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T38 or T1 ?!?!

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Hi.... What will lead to a better life T38's or T1's?

I’m about to select in Pensacola for T-38/T1/T44. I know it is not a for sure deal but as of right now, I’m the only AF in my class that is thinking about 38's. So If I put it down, I will probably get 38's (grades are good enough to get them too)

I want to have a family (currently married no kids), get my MBA, get some leadership exp, and fly a good platform and I’m not sure what I should choose?

Please Help....

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Guest oliwoody

Not too many people fly both, so its going to be tough to find an objective opinion on this one.

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There have been numerous topics already on heavy vs fighter lifestyle. Use the search function and take a look.

Family and an MBA isn't something you need to worry about just yet. You still need to finish UPT, survival, FTU, and MR. You'll continue to be busy for at least the next year.

Either track you go, you'll most likely be deployed quite a bit.

For your decision, research the aircraft that are possible (and likely) to get dropped to you in each track and figure out what mission and what community best suits you.

HD

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Your question is very vauge. Define a "better life"? You can have a family flying any airframe, get an MBA flying any airframe, get leadership experience flying any airframe..etc etc etc. You get the point. As others have meantioned, use the search function and check out the figther vs. heavy lifestyle. Your aircraft is what you make of it, and so is your career so I would choose your jet based on what you want to fly, not so much on what you want your career to be like.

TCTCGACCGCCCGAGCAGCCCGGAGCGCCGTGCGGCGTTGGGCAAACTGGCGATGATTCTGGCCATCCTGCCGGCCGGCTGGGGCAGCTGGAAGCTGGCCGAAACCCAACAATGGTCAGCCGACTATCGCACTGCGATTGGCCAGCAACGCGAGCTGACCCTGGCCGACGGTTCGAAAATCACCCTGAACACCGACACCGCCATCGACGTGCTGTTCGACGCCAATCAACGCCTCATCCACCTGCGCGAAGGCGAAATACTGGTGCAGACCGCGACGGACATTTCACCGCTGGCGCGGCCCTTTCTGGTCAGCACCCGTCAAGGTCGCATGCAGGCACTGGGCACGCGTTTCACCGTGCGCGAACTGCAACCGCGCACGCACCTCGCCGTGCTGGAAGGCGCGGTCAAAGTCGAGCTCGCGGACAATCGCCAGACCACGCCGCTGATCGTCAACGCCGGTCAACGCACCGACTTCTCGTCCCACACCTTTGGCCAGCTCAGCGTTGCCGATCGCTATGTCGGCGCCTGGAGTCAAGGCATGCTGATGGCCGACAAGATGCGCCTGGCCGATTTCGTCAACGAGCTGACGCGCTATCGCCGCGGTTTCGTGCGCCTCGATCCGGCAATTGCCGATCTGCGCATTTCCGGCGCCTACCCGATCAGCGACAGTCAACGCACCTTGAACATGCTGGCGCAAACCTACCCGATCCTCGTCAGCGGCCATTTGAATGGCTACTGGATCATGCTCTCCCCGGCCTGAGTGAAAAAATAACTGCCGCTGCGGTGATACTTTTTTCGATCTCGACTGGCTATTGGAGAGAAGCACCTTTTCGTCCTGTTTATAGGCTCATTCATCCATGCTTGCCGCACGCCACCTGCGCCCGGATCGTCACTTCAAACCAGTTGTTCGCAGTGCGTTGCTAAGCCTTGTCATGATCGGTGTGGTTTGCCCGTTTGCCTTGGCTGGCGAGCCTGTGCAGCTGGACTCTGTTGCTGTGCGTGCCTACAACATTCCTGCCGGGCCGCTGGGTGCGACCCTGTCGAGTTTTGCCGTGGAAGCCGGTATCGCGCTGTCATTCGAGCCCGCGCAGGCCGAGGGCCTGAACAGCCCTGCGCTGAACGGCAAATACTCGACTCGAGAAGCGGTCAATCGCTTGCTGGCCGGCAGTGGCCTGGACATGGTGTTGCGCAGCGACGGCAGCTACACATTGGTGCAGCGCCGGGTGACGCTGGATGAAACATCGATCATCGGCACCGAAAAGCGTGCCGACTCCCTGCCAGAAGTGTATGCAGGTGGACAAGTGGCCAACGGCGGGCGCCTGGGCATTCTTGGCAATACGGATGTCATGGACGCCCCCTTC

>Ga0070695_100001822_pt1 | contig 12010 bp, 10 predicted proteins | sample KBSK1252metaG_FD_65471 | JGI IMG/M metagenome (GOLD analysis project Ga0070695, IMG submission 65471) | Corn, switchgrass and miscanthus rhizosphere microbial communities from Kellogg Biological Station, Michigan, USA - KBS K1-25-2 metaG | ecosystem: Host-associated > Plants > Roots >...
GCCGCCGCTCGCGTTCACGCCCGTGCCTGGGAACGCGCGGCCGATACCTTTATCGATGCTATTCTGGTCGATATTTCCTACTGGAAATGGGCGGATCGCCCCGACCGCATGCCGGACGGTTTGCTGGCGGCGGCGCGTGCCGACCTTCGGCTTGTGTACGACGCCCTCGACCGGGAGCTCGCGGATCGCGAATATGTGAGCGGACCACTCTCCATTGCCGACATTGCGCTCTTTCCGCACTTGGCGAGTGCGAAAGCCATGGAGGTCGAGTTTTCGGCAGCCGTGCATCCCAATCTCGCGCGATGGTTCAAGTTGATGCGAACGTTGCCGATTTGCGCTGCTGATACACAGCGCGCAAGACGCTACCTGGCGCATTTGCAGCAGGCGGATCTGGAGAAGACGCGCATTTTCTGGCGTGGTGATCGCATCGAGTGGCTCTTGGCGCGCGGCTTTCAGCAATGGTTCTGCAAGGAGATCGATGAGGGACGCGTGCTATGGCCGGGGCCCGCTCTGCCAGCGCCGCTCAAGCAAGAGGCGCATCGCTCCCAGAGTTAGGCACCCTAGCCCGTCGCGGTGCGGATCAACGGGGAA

Cheers,

BeerMan

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Guest PilotKD

Honestly, if you have to ask, you probably shouldn't go 38's, but that's just my opinion. I will tell you though that you'll most likely be deployed more in heavies than fighters right now aside from J-Stars, RC-135's, and AWACS. The top 3 most deployed airframes in the heavy world according to AMC are C-130's, KC-135's and C-17's (in that order). I don't think there are many fighter pilots that are TDY 220+ days a year. So many people think fighter pilots are gone more than heavy guys, but I'm not sure that is true. They do longer deployments, but are home for much longer periods of time than heavy pilots. In the -135 right now, it's pretty much 60 days gone, 60-90 days home and when I say, "home", I'm not including the occasional 7-14 day TDY's. We do fighter/bomber movements, Med Evacs, business efforts, ONE's, counter-drug ops, all while we're "home". I was gone about 170 days in the past year in the tanker and for a line pilot, I would consider myself to have been home "a lot" this year because most guys are doing 200+. Some are near 250-275, but most of them are the single guys who want to deploy a lot.